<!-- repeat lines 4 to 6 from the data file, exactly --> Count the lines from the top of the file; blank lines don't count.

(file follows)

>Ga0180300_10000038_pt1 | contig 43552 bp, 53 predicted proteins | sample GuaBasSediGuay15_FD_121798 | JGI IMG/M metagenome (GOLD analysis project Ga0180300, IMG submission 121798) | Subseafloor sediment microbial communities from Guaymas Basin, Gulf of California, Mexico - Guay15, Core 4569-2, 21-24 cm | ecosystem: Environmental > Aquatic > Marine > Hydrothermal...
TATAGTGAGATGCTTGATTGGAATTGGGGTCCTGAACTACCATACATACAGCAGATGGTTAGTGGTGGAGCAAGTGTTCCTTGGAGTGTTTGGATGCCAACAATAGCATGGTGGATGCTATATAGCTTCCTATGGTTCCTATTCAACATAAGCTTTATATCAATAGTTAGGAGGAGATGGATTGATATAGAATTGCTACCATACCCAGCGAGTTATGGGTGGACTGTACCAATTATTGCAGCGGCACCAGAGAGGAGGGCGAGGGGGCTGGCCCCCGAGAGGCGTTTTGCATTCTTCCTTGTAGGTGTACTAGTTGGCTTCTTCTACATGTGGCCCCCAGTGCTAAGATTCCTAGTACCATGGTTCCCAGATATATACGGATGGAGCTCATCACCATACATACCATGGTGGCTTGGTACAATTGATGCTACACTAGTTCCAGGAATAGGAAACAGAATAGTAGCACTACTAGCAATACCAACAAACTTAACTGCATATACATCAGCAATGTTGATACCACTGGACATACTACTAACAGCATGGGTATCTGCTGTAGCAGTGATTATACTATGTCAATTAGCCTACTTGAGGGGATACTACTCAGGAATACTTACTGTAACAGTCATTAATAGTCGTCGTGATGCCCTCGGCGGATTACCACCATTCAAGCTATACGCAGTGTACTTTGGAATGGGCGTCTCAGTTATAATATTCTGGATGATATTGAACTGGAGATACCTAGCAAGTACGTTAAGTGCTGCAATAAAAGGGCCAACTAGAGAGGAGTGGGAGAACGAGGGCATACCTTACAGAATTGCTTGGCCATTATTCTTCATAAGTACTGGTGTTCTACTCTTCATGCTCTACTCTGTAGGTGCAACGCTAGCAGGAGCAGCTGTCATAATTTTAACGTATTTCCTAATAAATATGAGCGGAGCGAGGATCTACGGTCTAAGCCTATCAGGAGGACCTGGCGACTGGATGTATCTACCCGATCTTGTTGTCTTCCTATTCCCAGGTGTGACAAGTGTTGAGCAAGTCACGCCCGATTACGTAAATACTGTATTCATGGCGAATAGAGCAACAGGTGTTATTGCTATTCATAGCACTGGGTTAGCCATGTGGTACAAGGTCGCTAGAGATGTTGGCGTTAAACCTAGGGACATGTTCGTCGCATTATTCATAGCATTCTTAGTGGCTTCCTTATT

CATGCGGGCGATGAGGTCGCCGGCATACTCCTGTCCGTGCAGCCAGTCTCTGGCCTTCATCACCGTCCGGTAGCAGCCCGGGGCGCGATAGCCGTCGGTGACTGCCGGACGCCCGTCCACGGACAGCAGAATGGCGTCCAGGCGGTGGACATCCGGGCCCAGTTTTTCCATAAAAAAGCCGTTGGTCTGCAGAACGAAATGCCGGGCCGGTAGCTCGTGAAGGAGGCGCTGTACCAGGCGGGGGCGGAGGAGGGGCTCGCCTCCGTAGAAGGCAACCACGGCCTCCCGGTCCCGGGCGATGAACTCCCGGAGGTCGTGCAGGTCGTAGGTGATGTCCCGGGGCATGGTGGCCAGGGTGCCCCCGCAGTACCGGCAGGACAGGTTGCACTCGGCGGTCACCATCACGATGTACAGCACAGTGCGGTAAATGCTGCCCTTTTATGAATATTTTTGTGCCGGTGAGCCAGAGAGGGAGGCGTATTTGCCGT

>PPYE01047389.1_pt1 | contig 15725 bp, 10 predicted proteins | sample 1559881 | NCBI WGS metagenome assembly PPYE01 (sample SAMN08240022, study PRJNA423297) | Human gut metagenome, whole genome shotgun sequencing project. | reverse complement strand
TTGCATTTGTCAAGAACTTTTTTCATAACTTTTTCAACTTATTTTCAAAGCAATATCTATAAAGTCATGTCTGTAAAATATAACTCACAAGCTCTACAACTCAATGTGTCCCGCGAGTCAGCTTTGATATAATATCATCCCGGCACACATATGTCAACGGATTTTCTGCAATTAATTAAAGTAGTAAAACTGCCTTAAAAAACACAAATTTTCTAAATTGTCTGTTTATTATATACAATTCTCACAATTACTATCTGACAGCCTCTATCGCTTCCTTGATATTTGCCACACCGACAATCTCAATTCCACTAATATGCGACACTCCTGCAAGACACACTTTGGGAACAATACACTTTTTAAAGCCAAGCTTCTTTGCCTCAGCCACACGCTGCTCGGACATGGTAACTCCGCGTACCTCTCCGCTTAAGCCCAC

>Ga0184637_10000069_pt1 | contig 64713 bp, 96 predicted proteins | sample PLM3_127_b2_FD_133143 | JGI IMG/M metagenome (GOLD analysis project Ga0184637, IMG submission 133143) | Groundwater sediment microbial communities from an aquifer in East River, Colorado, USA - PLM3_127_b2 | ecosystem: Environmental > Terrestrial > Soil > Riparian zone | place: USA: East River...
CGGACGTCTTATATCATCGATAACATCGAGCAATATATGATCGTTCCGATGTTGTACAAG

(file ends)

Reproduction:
>PPYE01047389.1_pt1 | contig 15725 bp, 10 predicted proteins | sample 1559881 | NCBI WGS metagenome assembly PPYE01 (sample SAMN08240022, study PRJNA423297) | Human gut metagenome, whole genome shotgun sequencing project. | reverse complement strand
TTGCATTTGTCAAGAACTTTTTTCATAACTTTTTCAACTTATTTTCAAAGCAATATCTATAAAGTCATGTCTGTAAAATATAACTCACAAGCTCTACAACTCAATGTGTCCCGCGAGTCAGCTTTGATATAATATCATCCCGGCACACATATGTCAACGGATTTTCTGCAATTAATTAAAGTAGTAAAACTGCCTTAAAAAACACAAATTTTCTAAATTGTCTGTTTATTATATACAATTCTCACAATTACTATCTGACAGCCTCTATCGCTTCCTTGATATTTGCCACACCGACAATCTCAATTCCACTAATATGCGACACTCCTGCAAGACACACTTTGGGAACAATACACTTTTTAAAGCCAAGCTTCTTTGCCTCAGCCACACGCTGCTCGGACATGGTAACTCCGCGTACCTCTCCGCTTAAGCCCAC

>Ga0184637_10000069_pt1 | contig 64713 bp, 96 predicted proteins | sample PLM3_127_b2_FD_133143 | JGI IMG/M metagenome (GOLD analysis project Ga0184637, IMG submission 133143) | Groundwater sediment microbial communities from an aquifer in East River, Colorado, USA - PLM3_127_b2 | ecosystem: Environmental > Terrestrial > Soil > Riparian zone | place: USA: East River...